What should I do about carpenter bees around my home?
Large carpenter bees (genus Xylocopa
) are large, black and yellow bees that are seen in the spring through summer hovering around the eve of a house or other areas. They do not eat wood, but drill half-inch diameter holes in wood to make nests. Carpenter bees emerge in April or May to gather pollen and nectar to feed their brood, and male bees hover around the nest at this time. Males may act aggressive, flying into people who are close by; however, male carpenter bees do not have a stinger, and female bees rarely sting, unless provoked. Carpenter bees don’t cause serious structural damage to wood, unless large numbers of bees tunnel into wood over a period of many years. In addition, because carpenter bees are beneficial insects and help to pollinate many of the flowers and edible plants in home gardens, it is preferable to find a way to discourage them from nesting in a house or deck, without harming them. Carpenter bees prefer untreated, unfinished wood. Thus, susceptible exterior parts of a home should be constructed of hardwoods, or painted or varnished, so that they are less attractive to bees, according to the University of California Agriculture & Natural Resources IPM (Integrated Pest Management) website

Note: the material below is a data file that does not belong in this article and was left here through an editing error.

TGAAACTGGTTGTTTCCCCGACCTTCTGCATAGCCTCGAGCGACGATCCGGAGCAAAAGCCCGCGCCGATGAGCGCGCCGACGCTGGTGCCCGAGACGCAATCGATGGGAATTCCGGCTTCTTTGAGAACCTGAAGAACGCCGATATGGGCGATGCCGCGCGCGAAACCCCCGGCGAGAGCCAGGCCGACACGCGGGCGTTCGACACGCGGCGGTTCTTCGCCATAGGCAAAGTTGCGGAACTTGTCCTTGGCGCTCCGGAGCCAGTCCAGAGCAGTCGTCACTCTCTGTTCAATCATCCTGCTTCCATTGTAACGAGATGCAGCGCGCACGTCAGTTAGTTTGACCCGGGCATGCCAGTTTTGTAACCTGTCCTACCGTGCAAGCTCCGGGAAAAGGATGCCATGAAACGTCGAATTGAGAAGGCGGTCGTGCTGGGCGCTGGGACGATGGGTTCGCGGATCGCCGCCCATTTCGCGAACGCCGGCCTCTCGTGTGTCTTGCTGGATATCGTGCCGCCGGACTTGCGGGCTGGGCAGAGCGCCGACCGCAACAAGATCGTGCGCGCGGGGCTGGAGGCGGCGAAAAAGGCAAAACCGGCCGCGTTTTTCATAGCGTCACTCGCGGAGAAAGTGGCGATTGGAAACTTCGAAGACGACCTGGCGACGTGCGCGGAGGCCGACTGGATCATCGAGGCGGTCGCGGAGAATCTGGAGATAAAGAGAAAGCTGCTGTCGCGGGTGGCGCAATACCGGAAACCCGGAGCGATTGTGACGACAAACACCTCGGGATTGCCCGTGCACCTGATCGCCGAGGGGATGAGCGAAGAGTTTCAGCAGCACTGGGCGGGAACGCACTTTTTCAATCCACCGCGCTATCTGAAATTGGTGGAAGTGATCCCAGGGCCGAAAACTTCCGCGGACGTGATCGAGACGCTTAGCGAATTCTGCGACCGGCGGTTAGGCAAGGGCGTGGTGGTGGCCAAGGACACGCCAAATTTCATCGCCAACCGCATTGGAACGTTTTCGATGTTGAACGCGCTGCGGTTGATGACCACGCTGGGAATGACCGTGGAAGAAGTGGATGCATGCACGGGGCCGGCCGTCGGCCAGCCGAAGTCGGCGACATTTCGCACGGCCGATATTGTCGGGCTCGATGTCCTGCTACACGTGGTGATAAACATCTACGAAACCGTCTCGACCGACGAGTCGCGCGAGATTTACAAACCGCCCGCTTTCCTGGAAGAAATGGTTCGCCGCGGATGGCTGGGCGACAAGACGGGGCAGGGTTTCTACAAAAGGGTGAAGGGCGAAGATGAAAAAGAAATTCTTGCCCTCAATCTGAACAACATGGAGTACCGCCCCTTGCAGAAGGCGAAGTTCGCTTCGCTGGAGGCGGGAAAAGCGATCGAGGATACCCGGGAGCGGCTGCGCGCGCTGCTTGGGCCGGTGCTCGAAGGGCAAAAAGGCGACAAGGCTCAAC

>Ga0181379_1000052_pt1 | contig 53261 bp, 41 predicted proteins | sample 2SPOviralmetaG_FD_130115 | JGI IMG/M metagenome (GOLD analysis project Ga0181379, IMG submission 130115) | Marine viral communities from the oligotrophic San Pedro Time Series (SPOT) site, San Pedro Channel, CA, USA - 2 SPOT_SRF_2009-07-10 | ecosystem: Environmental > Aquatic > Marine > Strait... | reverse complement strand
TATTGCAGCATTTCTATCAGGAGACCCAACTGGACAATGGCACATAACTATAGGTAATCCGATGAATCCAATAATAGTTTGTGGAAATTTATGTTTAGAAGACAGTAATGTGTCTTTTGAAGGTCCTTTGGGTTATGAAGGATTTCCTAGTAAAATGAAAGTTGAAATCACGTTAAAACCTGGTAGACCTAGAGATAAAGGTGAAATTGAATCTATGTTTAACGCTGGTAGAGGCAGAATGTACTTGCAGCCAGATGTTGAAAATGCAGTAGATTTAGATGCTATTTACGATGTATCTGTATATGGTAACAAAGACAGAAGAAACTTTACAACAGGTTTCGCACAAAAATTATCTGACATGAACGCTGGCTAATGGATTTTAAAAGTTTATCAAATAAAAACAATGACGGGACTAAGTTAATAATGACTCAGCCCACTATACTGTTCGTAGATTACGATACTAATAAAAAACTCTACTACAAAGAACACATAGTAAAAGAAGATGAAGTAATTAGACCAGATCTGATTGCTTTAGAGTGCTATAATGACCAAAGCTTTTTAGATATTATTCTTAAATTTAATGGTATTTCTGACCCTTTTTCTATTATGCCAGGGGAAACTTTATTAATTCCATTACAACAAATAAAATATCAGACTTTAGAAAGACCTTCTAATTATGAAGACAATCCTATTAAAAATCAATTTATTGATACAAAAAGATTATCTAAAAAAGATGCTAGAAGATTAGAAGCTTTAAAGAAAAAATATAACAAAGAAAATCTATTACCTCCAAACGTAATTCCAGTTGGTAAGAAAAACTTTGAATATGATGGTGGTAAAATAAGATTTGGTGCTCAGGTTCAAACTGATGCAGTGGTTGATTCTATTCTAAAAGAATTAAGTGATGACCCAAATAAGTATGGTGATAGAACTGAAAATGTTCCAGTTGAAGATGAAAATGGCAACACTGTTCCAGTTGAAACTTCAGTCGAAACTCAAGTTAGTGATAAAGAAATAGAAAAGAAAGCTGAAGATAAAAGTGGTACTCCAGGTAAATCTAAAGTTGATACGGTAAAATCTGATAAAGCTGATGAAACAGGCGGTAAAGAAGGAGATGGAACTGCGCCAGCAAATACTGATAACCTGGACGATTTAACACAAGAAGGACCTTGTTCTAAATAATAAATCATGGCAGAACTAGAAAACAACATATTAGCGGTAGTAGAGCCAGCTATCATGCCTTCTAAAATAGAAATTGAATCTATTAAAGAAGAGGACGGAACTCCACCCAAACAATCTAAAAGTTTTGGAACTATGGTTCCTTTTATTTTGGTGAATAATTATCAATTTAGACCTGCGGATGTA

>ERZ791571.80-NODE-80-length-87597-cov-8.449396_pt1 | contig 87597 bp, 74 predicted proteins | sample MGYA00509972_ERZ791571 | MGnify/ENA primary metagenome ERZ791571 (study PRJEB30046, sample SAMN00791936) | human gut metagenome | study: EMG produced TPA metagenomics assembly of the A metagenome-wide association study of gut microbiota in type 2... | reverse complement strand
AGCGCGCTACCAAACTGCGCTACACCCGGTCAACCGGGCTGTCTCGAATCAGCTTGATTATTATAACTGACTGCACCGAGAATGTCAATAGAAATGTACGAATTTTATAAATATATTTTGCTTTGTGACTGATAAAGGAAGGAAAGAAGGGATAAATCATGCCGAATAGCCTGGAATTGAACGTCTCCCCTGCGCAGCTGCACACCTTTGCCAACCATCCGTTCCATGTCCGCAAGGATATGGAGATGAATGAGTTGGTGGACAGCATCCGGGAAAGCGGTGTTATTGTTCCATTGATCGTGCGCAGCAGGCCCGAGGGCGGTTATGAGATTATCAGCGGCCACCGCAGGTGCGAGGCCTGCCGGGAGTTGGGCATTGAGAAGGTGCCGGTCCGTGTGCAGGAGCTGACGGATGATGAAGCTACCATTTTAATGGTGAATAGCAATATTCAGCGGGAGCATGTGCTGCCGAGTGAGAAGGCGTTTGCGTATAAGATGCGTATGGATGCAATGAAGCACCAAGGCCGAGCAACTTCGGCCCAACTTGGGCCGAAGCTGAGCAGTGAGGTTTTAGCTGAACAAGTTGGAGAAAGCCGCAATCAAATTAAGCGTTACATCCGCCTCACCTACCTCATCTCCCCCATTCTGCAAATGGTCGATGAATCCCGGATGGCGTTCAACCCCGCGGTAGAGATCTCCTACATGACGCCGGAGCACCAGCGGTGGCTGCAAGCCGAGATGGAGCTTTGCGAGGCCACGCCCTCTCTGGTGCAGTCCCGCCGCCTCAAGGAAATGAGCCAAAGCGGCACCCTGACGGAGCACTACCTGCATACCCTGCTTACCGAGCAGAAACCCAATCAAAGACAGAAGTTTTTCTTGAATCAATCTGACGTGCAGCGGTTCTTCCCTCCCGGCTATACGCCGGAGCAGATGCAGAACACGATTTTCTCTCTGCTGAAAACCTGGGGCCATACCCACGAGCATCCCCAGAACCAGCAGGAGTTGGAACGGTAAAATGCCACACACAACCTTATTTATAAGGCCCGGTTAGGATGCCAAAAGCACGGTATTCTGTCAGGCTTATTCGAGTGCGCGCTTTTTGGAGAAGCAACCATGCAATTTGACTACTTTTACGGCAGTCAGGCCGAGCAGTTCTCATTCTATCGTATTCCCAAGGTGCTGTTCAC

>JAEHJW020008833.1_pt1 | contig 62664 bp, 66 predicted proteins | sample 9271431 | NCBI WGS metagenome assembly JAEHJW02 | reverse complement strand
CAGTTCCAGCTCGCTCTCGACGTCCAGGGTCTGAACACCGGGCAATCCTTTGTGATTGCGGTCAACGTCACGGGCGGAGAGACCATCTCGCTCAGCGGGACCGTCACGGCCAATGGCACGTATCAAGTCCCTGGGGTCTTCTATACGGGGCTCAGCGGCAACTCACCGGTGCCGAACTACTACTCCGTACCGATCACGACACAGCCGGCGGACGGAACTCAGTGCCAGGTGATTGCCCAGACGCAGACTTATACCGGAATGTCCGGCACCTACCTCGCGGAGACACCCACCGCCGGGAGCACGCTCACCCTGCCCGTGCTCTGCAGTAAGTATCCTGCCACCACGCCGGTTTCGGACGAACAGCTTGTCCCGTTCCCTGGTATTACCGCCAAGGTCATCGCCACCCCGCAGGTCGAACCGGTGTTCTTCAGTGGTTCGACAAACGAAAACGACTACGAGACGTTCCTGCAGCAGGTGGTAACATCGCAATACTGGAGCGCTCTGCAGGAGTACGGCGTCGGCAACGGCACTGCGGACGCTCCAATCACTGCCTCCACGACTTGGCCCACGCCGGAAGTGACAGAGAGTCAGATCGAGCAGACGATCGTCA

. For holes that already exist, the site suggests filling unoccupied holes with steel wool and caulk, and then painting or varnishing the surface, to prevent bees from reusing the holes.